Earth and Environmental Sciences

Administrative Information

Directors of Undergraduate Studies:
Prof. Sidney Hemming, Lamont-Doherty Earth Observatory; 845-365-8417;;  557 Schermerhorn Extension
Prof. Terry Plank, Lamont-Doherty Earth Observatory; 845-365-8410;; 557 Schermerhorn Extension

Senior Administrative Manager: Carol Mountain, 557 Schermerhorn Extension; 854-9705; 106 Geoscience, Lamont-Doherty Earth Observatory; 845-365-8551;

Business Manager: Sally Odland, 106 Geoscience, Lamont-Doherty Earth Observatory; 845-365-8633

Departmental Offices: 556-7 Schermerhorn; 854-4525;
106 Geoscience, Lamont-Doherty Earth Observatory; 845-365-8550

Wallace S. Broecker
Mark A. Cane
Nicholas Christie-Blick
Joel E. Cohen (School of International and
Public Affairs)
Peter B. de Menocal (chair)
Hugh Ducklow
Peter Eisenberger (Earth Institute)
Göran Ekström
Steven L. Goldstein
Arnold L. Gordon
Kevin L. Griffin
Sidney R. Hemming
Peter B. Kelemen (associate chair)
Jerry F. McManus
William H. Menke
John C. Mutter
Paul E. Olsen
Stephanie L. Pfirman (Barnard)
Terry A. Plank
Lorenzo M. Polvani
G. Michael Purdy
Peter Schlosser
Christopher H. Scholz
Adam H. Sobel
Marc W. Spiegelman
Martin Stute (Barnard)
David Walker

Associate Professors
Mark H. Anders
Sonya Dyhrman
Arlene M. Fiore
Bärbel Hönisch
Meredith Nettles
Maria Tolstoy

Assistant Professor
Ryan Abernathey
Tiffany A. Shaw

Adjunct Professors
Geoffrey A. Abers
Robert F. Anderson
Roger N. Anderson
W. Roger Buck IV
Anthony D. Del Genio
John J. FlynnArthur L. Lerner-Lam
Douglas G. Martinson
Ronald L. Miller (Applied Physics and Math)
Mark A. Norell
Hsien Wang Ou
Dorothy M. Peteet
Walter C. Pitman III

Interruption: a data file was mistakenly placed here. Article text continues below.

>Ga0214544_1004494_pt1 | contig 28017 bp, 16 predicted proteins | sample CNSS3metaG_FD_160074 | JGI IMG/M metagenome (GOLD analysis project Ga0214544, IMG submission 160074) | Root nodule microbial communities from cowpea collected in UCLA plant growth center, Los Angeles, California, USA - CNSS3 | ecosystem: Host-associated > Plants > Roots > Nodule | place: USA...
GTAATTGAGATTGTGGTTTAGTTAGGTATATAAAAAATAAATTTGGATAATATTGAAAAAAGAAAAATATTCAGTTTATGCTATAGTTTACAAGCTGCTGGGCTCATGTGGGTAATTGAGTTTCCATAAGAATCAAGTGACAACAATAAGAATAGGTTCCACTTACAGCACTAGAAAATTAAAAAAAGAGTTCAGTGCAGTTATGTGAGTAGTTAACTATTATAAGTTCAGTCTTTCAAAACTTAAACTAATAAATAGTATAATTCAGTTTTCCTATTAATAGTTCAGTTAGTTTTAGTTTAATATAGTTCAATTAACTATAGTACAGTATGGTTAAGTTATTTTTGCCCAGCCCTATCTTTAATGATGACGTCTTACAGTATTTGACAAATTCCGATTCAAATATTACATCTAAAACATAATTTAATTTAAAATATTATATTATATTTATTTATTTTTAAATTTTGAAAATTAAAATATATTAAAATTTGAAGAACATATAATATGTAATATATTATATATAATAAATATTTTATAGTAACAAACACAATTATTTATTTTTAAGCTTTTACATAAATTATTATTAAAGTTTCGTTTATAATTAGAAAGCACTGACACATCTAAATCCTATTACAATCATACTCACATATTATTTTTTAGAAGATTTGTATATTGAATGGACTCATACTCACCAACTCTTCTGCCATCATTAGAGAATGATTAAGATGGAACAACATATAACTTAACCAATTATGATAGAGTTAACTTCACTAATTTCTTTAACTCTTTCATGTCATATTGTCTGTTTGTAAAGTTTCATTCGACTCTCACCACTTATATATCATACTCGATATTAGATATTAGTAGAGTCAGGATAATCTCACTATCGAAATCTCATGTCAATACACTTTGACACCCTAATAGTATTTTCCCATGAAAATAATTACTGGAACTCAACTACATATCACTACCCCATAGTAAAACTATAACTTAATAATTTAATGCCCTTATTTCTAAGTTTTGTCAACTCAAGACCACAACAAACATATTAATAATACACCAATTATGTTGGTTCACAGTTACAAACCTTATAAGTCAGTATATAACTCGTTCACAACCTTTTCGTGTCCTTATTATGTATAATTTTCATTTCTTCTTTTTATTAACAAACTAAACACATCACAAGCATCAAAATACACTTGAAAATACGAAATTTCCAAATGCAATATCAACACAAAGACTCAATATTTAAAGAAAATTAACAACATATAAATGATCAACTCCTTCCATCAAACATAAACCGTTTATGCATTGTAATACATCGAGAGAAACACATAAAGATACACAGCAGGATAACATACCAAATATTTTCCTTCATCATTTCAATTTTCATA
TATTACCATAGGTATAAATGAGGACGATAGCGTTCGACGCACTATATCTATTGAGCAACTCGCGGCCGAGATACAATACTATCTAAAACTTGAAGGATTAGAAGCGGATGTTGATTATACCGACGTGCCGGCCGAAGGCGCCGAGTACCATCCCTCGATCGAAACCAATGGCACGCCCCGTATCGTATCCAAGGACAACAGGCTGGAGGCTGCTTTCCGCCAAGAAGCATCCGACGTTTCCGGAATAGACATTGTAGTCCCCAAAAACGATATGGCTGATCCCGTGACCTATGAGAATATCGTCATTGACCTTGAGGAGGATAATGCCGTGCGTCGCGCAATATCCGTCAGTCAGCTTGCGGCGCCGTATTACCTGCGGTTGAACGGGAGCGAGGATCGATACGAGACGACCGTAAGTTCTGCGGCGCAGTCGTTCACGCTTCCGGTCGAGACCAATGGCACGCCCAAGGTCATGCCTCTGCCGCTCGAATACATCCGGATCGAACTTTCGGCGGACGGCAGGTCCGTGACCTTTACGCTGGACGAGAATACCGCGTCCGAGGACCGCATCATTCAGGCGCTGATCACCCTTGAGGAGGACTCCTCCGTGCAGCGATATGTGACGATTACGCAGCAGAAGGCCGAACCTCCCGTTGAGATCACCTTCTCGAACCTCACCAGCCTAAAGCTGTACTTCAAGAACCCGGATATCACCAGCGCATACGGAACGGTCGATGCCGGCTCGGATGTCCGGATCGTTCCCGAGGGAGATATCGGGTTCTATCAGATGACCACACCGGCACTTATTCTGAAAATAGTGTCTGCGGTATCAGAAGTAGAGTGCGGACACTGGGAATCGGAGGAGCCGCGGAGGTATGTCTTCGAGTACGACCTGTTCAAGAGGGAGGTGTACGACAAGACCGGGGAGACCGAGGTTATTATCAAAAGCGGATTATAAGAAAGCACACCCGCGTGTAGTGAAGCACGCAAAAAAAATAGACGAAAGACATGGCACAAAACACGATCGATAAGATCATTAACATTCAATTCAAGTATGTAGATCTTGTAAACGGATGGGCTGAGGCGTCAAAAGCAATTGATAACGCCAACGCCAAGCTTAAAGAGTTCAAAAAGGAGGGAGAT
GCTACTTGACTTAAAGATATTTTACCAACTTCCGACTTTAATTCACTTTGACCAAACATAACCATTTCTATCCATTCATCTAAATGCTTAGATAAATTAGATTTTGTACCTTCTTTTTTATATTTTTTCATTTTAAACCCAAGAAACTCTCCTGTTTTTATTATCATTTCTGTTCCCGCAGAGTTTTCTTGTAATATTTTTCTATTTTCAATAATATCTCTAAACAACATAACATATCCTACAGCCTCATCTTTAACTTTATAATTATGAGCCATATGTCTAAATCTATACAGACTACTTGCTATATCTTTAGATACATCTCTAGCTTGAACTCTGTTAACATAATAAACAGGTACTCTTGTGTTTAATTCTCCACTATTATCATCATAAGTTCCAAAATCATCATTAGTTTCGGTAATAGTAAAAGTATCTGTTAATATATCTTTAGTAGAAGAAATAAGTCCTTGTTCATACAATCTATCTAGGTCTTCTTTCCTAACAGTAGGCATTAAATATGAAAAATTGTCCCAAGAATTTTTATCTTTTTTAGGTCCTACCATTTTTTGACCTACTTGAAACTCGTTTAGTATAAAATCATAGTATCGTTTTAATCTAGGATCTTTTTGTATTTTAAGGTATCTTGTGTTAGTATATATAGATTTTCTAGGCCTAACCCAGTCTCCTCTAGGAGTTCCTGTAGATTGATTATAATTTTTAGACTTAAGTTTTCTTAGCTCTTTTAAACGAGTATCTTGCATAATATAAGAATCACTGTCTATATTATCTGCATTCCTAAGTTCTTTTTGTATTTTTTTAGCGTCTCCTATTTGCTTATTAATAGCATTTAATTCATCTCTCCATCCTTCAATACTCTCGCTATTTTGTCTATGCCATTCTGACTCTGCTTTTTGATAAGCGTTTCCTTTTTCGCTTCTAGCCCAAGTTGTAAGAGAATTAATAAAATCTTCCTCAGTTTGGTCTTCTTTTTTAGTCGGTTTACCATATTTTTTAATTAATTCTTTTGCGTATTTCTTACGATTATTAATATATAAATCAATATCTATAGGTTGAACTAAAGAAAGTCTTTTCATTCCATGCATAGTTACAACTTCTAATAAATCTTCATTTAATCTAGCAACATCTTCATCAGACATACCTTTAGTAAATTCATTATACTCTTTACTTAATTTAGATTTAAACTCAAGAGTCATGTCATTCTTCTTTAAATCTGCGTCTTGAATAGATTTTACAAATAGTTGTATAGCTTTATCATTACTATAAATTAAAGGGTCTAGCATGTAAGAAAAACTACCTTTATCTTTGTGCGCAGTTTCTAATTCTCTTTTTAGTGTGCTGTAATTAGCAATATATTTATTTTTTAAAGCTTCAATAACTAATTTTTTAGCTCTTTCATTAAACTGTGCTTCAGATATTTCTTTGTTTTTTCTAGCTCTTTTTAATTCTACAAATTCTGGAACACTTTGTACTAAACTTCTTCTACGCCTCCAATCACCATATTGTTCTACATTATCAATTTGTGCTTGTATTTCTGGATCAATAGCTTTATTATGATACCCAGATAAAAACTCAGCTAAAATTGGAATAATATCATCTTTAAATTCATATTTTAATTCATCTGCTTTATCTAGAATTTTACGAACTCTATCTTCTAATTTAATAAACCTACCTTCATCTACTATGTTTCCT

Christopher Small
Taro Takahashi
Minfang Ting
Spahr C. Webb

Adjunct Associate Professors
Alessandra Giannini (School of International
and Public Affairs)
Lisa M. Goddard
Andrew Juhl
Joerg M. Schaefer
Gisela Winckler

James R. Cochran
Braddock Linsley
Maureen Raymo
Andreas M. Thurnherr
Christopher Zappa

The undergraduate major in earth and environmental sciences provides an understanding of the natural functioning of our planet and considers the consequences of human interactions with it. Our program for majors aims to convey an understanding of how the complex Earth System works at a level that encourages students to think creatively about the Earth System processes and how to address multidisciplinary environmental problems. The breadth of material covered provides an excellent background for those planning to enter the professions of law, business, diplomacy, public policy, teaching, journalism, etc. At the same time, the program provides sufficient depth so that our graduates are prepared for graduate school in one of the Earth sciences. The program can be adjusted to accommodate students with particular career goals in mind.

The department’s close affiliations with the Lamont-Doherty Earth Observatory, the American Museum of Natural History (AMNH), NASA's Goddard Institute for Space Studies (GISS), the Earth Institute at Columbia (EI), and several departments within the Fu Foundation School of Engineering and Applied Sciences afford opportunities for student participation in a wide variety of current research programs. Summer employment, research, and additional educational opportunities are available at Lamont and GISS. The department encourages majors to become involved in a research project by their junior year.

All majors and concentrators, when planning their programs of study, should regularly consult the directors of undergraduate studies and make themselves aware of the requirements for their particular program.

Programs of Study

Environmental Science Major